The record supports the circuit court’s conclusion that the police officer used reasonable means to convey the necessary implied consent warnings to Clark under the standard in State v. Piddington, 2001 WI 24, ¶24, 241 Wis. 2d 754, 623 N.W.2d 528, despite Clark’s claims he couldn’t hear the officer, has tinnitus in both ears, and considers himself hearing impaired–though he did not communicate that to the officer. (¶7).
¶12 … I conclude that the record supports the circuit court’s conclusion that the State carried its burden under Piddington. The testimony reflects that the deputy and Clark engaged in a number of discussions from the time of the stop to the time that the deputy read the form to Clark without any explicit or implied suggestion by Clark that he was hearing impaired or even, more generally, that he could not understand everything the deputy said to him. ….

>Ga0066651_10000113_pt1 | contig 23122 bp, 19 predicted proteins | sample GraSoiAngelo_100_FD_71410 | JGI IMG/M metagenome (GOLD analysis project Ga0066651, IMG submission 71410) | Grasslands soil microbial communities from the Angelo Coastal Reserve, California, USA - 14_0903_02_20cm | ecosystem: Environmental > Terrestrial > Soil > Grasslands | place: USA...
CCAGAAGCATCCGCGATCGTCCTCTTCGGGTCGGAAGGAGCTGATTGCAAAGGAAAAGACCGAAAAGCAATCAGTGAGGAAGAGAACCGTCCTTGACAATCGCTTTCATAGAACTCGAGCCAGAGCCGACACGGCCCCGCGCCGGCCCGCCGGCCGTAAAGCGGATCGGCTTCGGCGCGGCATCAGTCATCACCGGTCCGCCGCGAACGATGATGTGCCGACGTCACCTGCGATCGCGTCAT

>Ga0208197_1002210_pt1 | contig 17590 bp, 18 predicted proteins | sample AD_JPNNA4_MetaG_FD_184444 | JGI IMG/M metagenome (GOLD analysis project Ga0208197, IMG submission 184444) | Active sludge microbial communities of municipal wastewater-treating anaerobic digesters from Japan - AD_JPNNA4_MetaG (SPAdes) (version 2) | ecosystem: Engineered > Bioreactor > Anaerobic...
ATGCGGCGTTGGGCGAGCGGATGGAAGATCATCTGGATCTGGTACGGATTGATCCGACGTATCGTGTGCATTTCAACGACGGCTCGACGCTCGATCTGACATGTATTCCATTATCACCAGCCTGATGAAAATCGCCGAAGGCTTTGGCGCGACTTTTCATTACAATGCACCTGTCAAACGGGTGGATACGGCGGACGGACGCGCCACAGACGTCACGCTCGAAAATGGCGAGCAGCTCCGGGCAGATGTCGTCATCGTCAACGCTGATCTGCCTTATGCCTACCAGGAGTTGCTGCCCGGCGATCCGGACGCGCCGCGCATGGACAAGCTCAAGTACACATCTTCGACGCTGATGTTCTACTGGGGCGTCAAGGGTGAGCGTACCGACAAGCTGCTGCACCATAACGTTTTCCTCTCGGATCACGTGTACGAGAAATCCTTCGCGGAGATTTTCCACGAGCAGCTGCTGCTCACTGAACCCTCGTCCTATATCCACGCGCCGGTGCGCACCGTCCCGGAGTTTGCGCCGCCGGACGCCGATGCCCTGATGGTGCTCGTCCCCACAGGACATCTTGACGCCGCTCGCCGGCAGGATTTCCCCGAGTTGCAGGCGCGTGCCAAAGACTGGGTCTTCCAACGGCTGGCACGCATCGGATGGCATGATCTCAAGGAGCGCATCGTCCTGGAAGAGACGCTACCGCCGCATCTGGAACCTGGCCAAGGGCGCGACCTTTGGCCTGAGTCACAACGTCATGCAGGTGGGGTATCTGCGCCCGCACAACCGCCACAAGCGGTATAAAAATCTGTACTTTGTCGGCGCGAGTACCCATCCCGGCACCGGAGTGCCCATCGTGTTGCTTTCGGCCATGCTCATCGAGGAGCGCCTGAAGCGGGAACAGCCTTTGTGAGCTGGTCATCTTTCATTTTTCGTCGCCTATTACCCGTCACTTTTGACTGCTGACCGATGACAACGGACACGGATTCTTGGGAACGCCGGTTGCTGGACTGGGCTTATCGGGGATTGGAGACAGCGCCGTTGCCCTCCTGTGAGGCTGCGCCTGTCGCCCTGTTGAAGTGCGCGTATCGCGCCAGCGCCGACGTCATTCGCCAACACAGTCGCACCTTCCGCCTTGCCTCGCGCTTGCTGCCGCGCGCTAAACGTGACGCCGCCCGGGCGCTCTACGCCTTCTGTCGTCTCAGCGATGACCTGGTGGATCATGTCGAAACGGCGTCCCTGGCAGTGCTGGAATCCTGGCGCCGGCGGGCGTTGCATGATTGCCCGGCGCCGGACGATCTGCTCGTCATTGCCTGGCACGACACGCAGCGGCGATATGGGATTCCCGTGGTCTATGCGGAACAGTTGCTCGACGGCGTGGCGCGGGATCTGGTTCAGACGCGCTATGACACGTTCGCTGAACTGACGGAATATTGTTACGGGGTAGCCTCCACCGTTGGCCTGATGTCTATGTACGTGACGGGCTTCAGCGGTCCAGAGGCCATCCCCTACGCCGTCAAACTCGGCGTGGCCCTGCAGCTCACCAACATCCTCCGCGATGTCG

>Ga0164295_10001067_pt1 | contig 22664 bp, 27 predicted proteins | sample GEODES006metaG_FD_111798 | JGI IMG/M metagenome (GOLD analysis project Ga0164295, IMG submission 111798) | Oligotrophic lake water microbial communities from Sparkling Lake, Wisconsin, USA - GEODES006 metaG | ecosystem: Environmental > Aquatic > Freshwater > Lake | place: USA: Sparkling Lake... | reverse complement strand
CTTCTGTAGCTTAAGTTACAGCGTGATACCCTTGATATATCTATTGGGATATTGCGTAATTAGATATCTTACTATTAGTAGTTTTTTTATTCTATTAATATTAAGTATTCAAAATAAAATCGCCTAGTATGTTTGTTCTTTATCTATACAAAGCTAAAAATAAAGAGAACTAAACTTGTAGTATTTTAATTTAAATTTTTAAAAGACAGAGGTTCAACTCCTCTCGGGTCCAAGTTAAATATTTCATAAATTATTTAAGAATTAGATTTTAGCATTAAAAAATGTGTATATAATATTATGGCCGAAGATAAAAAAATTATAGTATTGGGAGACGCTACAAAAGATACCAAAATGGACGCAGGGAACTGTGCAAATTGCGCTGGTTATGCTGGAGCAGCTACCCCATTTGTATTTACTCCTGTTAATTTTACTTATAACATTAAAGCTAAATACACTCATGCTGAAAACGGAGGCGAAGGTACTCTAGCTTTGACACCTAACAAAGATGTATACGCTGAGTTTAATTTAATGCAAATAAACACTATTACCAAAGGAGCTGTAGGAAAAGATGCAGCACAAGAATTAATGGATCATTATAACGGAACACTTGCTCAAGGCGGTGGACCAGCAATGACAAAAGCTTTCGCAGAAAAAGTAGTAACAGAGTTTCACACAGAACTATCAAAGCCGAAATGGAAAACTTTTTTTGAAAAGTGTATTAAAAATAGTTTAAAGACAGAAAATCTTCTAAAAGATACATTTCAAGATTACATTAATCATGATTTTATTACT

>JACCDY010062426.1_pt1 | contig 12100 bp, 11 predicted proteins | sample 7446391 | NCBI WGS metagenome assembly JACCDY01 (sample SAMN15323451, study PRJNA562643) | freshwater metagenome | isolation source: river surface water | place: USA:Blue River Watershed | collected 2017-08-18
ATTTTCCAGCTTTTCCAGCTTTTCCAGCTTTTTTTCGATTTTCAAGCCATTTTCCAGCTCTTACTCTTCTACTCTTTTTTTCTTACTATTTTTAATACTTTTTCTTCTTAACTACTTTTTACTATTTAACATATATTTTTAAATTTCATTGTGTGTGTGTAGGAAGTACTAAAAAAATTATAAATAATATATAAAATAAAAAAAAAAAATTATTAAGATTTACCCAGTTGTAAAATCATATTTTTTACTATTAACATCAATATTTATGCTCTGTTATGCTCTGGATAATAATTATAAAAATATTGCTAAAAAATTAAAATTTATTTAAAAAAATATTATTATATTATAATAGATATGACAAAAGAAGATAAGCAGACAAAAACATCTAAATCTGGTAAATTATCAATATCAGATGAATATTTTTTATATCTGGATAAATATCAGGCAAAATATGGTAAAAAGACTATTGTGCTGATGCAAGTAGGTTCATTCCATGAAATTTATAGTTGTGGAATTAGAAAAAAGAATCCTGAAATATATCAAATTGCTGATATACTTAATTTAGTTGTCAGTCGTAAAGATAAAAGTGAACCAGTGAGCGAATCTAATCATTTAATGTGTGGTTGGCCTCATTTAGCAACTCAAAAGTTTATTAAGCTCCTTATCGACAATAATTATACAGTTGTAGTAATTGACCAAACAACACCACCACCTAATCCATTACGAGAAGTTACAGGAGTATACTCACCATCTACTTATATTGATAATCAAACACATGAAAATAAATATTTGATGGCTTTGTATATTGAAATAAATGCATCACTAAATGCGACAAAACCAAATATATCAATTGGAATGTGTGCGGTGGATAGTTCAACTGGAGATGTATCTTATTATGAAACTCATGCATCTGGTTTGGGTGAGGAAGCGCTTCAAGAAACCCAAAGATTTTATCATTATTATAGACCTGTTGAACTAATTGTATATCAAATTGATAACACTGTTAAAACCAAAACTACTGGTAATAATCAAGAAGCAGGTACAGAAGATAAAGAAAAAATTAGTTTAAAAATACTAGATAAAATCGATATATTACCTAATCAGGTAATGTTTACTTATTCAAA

¶13 Also relevant to the analysis is the fact that the warning process ends with a question, which Clark here answered without question or qualification. The record in this case supports a conclusion that the deputy could have reasonably assumed that, if Clark had not heard or understood what the deputy said before asking the question, Clark would likely not have simply answered no, but might well have said something along the lines of, “I couldn’t hear all that. What’s this test?” This is particularly true given that Clark presents no reason why the deputy would or should have had any indication that Clark might have some type of hearing impairment that could affect his ability to hear the deputy.